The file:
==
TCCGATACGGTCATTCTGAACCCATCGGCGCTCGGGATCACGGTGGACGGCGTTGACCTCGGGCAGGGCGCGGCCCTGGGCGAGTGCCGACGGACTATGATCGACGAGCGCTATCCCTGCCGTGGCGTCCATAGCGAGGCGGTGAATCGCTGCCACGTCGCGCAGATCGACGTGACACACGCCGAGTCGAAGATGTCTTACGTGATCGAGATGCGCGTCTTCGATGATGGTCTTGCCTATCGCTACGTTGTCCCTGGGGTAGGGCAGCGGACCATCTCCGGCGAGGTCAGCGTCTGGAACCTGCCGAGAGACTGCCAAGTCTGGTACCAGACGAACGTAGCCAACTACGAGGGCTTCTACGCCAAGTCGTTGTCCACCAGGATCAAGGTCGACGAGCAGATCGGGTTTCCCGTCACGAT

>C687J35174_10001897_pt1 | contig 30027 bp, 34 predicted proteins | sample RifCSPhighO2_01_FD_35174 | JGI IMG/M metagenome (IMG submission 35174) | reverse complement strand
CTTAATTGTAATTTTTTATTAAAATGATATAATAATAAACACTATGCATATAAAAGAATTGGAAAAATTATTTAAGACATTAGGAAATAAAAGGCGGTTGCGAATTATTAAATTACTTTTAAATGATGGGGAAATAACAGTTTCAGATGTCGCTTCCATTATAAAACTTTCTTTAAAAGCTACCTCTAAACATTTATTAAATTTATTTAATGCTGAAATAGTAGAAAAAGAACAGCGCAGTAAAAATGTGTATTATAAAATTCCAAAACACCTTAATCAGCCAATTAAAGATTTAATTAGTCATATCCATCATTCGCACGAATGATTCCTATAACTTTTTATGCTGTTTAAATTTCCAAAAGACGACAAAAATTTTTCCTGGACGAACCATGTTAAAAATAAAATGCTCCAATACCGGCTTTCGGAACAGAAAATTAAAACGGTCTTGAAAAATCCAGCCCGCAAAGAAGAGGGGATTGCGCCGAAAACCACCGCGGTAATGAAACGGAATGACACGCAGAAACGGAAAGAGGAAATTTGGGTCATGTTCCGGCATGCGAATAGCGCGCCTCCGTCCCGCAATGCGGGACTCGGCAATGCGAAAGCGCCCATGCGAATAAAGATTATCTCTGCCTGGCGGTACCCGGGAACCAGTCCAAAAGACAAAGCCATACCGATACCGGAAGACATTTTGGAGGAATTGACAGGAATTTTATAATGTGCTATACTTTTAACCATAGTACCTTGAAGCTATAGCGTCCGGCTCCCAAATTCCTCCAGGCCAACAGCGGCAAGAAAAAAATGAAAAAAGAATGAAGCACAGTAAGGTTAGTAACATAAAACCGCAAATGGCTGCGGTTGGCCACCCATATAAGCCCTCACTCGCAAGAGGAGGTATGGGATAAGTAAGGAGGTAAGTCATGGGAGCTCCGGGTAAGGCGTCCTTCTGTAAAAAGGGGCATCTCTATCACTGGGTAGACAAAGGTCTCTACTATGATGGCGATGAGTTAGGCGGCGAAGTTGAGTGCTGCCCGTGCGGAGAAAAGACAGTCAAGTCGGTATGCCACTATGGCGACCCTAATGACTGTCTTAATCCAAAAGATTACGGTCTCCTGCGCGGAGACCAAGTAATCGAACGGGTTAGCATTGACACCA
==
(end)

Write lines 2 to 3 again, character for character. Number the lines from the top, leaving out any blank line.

>C687J35174_10001897_pt1 | contig 30027 bp, 34 predicted proteins | sample RifCSPhighO2_01_FD_35174 | JGI IMG/M metagenome (IMG submission 35174) | reverse complement strand
CTTAATTGTAATTTTTTATTAAAATGATATAATAATAAACACTATGCATATAAAAGAATTGGAAAAATTATTTAAGACATTAGGAAATAAAAGGCGGTTGCGAATTATTAAATTACTTTTAAATGATGGGGAAATAACAGTTTCAGATGTCGCTTCCATTATAAAACTTTCTTTAAAAGCTACCTCTAAACATTTATTAAATTTATTTAATGCTGAAATAGTAGAAAAAGAACAGCGCAGTAAAAATGTGTATTATAAAATTCCAAAACACCTTAATCAGCCAATTAAAGATTTAATTAGTCATATCCATCATTCGCACGAATGATTCCTATAACTTTTTATGCTGTTTAAATTTCCAAAAGACGACAAAAATTTTTCCTGGACGAACCATGTTAAAAATAAAATGCTCCAATACCGGCTTTCGGAACAGAAAATTAAAACGGTCTTGAAAAATCCAGCCCGCAAAGAAGAGGGGATTGCGCCGAAAACCACCGCGGTAATGAAACGGAATGACACGCAGAAACGGAAAGAGGAAATTTGGGTCATGTTCCGGCATGCGAATAGCGCGCCTCCGTCCCGCAATGCGGGACTCGGCAATGCGAAAGCGCCCATGCGAATAAAGATTATCTCTGCCTGGCGGTACCCGGGAACCAGTCCAAAAGACAAAGCCATACCGATACCGGAAGACATTTTGGAGGAATTGACAGGAATTTTATAATGTGCTATACTTTTAACCATAGTACCTTGAAGCTATAGCGTCCGGCTCCCAAATTCCTCCAGGCCAACAGCGGCAAGAAAAAAATGAAAAAAGAATGAAGCACAGTAAGGTTAGTAACATAAAACCGCAAATGGCTGCGGTTGGCCACCCATATAAGCCCTCACTCGCAAGAGGAGGTATGGGATAAGTAAGGAGGTAAGTCATGGGAGCTCCGGGTAAGGCGTCCTTCTGTAAAAAGGGGCATCTCTATCACTGGGTAGACAAAGGTCTCTACTATGATGGCGATGAGTTAGGCGGCGAAGTTGAGTGCTGCCCGTGCGGAGAAAAGACAGTCAAGTCGGTATGCCACTATGGCGACCCTAATGACTGTCTTAATCCAAAAGATTACGGTCTCCTGCGCGGAGACCAAGTAATCGAACGGGTTAGCATTGACACCA